Prime Minister Binyamin Netanyahu must ask the cabinet to classify “price-tag” attackers as terrorists, two top ministers said Wednesday in the aftermath of a rash of hate crimes against Palestinians and Israeli Arabs.
“We know who carried out these acts and they must be declared terror organizations, and we must be allowed to use administrative detention against them,” Public Security Minister Yitzhak Aharonovitch (Likud Beytenu) told reporters on Wednesday.
According to Justice Minister Tzipi Livni (Hatnua), “price-tag” attacks harm Israel internally and abroad.
“The best public relations in the world cannot explain why these acts are occurring in a nation that seeks peace,” Livni said. “We must leave no stone unturned to ensure that those who engage in these acts are brought to justice.”
She was speaking at the start of an emergency meeting at her ministry in Jerusalem on Wednesday with Aharonovitch, Attorney-General Yehuda Weinstein and law enforcement representatives.
Just that morning it was discovered that vandals had scrawled the words “Death to the Arabs” on the office door of a Druse dentist in the northern town of Yokne’am.
Last month the front window of the office was shattered and a Star of David was sprayed on an interior wall.
Later on Wednesday, police in Yokne’am arrested a 25-year-old man as he punctured the tires of a car parked at a construction site known to hire Israeli Arabs. Police are now looking to see if he was involved in previous “pricetag” attacks in the city.
Separately, the Hebrew daily Yediot Aharonot on Wednesday reported that a number of residents from the West Bank settlement of Yitzhar had appeared to justify violence against security forces, including the killing of a soldier, on an Internet chat forum in early April.
A 22-year-old woman – who was detained on Wednesday and then freed to house arrest – wrote: “I am in favor of throwing stones, even if it would cause the death of a soldier.”
(Video: Tovah Lazaroff)
Not technically a hate crime, violence against security forces by Israelis has often been linked to the “price-tag” phenomenon.
Speaking at the Justice Ministry prior to Wednesday’s emergency meeting, Livni blamed Israeli violence against Israeli security forces on the failure by law enforcement figures to halt hate crimes.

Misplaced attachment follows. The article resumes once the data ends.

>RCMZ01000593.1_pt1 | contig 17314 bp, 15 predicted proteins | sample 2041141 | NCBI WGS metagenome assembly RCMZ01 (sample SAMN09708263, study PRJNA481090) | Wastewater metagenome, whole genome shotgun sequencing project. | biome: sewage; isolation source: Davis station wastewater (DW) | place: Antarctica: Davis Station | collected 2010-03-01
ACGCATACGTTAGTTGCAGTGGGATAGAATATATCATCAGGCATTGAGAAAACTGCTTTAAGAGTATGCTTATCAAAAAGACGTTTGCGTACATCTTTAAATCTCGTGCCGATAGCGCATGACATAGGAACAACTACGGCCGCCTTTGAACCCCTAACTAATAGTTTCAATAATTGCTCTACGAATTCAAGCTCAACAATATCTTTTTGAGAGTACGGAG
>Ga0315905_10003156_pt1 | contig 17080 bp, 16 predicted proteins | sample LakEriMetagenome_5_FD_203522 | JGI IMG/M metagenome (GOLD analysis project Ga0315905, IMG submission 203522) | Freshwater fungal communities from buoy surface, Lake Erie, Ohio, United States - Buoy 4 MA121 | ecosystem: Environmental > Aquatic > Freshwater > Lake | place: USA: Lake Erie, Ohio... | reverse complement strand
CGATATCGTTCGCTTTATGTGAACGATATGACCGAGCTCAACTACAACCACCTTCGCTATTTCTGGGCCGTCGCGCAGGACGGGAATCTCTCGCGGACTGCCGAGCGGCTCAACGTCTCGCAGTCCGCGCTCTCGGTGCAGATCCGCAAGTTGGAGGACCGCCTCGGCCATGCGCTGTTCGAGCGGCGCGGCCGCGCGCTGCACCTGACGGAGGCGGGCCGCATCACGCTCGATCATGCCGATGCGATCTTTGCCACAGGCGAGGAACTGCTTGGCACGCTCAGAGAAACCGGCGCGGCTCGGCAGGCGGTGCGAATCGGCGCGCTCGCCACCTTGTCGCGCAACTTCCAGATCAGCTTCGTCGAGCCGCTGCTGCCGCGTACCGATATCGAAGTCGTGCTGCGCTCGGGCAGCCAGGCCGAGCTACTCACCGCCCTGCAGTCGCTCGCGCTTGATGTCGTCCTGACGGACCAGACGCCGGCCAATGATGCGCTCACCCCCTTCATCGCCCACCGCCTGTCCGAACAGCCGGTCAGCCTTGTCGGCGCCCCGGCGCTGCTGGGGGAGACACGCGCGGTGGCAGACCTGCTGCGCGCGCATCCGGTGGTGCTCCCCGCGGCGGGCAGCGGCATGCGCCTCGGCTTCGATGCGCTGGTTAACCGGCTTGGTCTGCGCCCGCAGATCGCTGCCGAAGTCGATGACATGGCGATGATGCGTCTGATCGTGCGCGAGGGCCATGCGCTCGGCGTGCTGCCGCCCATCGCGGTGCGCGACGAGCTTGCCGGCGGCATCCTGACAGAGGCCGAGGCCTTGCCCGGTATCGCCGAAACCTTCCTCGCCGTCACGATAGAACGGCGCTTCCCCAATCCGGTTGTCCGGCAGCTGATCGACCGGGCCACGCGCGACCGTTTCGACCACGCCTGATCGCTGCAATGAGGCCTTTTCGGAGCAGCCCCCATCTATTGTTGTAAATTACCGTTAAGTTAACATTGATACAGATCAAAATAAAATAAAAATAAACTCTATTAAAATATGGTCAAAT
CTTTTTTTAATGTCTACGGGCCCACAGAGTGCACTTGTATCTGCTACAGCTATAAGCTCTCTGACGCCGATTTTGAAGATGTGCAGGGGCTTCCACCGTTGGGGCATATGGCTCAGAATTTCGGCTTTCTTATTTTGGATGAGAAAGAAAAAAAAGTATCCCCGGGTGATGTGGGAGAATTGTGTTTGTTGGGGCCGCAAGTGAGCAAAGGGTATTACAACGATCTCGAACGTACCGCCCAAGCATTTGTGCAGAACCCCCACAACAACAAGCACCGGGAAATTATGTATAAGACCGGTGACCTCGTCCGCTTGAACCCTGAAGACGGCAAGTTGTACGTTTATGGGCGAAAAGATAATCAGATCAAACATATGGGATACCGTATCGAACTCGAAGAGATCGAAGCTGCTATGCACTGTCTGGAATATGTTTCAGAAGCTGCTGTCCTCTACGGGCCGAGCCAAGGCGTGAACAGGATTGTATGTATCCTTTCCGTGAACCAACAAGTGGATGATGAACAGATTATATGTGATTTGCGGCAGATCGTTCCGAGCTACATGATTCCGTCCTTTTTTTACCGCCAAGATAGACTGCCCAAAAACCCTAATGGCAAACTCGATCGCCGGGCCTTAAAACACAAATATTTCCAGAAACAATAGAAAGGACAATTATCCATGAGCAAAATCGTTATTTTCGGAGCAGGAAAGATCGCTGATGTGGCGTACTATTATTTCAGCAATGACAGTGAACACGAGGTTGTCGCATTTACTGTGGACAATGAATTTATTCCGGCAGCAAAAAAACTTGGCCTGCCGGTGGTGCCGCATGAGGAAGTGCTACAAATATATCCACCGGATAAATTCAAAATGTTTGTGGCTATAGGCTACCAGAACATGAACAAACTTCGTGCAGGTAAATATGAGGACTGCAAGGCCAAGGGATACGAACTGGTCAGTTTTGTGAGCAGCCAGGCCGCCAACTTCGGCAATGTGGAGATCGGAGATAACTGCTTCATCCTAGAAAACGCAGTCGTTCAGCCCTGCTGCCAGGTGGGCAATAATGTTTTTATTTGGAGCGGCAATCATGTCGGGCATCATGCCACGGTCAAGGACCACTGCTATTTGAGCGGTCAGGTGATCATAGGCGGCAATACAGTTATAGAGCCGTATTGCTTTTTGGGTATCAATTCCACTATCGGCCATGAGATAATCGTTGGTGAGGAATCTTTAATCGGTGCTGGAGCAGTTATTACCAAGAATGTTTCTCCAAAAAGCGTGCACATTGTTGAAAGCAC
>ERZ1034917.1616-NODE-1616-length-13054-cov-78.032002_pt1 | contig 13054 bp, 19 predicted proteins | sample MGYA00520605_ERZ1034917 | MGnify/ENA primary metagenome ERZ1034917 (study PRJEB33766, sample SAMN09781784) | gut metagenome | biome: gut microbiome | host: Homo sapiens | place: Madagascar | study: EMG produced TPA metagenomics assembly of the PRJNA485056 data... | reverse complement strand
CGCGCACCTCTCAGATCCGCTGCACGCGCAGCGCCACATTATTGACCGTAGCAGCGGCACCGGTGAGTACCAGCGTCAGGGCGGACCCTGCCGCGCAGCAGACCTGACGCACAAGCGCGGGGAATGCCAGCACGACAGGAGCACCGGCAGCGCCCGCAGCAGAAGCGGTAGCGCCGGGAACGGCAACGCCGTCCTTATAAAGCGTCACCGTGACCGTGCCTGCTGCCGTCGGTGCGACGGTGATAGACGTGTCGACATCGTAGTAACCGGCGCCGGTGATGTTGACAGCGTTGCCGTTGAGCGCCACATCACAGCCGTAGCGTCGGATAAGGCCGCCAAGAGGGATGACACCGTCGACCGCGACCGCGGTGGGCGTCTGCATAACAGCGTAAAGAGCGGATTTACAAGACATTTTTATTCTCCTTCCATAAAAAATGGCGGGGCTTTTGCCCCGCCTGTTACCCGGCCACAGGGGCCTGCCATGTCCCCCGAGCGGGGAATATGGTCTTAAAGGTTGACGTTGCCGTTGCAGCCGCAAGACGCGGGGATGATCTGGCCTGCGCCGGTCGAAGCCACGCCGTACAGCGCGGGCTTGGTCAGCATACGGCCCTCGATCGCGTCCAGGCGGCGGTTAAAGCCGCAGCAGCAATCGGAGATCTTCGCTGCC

“These words [that appeared on the Internet chat forum] were not said in Hamas headquarters, but in a Jewish settlement – in Yitzhar,” she stated.
“Those who were silent in the face of hate crimes against Arabs have now discovered that these same crimes have been directed against IDF soldiers, against law enforcement authorities and against the rule of law,” she continued.
“We have learned that these kinds of text can be transformed into action.”
Back in December, Aharonovitch asked the government to make available additional legal tools to fight the phenomenon of “price-tag” attacks.
Some were granted, such as the creation of an anti-nationalist crime unit.
But he has said that law enforcement would be more effective if the crimes themselves were reclassified as acts of terror and he could use a limited form of administrative detention in which suspects are held to prevent the execution of a crime. This would be similar to the administrative detention used for Palestinian security suspects who are held without charge or the right to see the evidence against them. Aharonovitch has in the past also called for the use of such arrests against organized crime figures.
Aharonovitch said it would also be helpful to increase the use of restraining orders, by which suspects are ordered to stay away from an area of the West Bank for a limited time to prevent a crime from occurring.
Livni said she questioned the wisdom of that tool because she believed it allowed suspects to execute the same crime in a different part of the country.
At the end of the meeting, she and Aharonovitch asked Netanyahu to convene a cabinet meeting on the issue.
In June, at their request, the prime minister held a security cabinet meeting on the matter but refused to support the reclassification of “price-tag” attacks as acts of terror even though he had condemned hate crimes.
Instead, the security cabinet moved to define “price-tag” perpetrators as undertaking an “illegal association,” a move that gave law enforcement additional tools, including stiffer sentencing options.
Aharonovitch’s spokesman said he believed Netanyahu would end up holding a cabinet debate on the matter.
The Prime Minister’s Office, however, would not say if such a debate would be held.
Construction and Housing Minister Uri Ariel (Bayit Yehudi), who was not at the meeting, said he had harshly condemned “price-tag” attacks and supported increasing the legal tools to combat them. Nevertheless, he warned that it would be a mistake to confuse such activity with acts such as suicide bombings.
Meanwhile, the Jerusalem Magistrate’s Court on Wednesday delayed a hearing for a Yitzhar resident arrested last Thursday along with his wife on suspicion of having taken part in the attempted torching of a mosque in Umm el-Fahm last month. The wife was released, but the husband remained in custody because police said the couple’s car had been spotted at the scene of the crime.
Two days after the arrest, police carried out a raid of the couple’s home in Yitzhar with a search warrant and said they were attacked by local residents.
Also on Wednesday, police arrested a 28-year-old man suspected of taking part in the vandalism of an IDF post next to Yitzhar in April following the demolition of structures nearby. The suspect was brought to court in Jerusalem, where he was released and ordered to pay NIS 3,000 and stay out of Yitzhar for the next 10 days.
In another suspected hate crime, discovered on Wednesday, a swastika and a caricature of a Jewish man were discovered spray-painted on a wall at a cemetery at Sha’ar Menashe.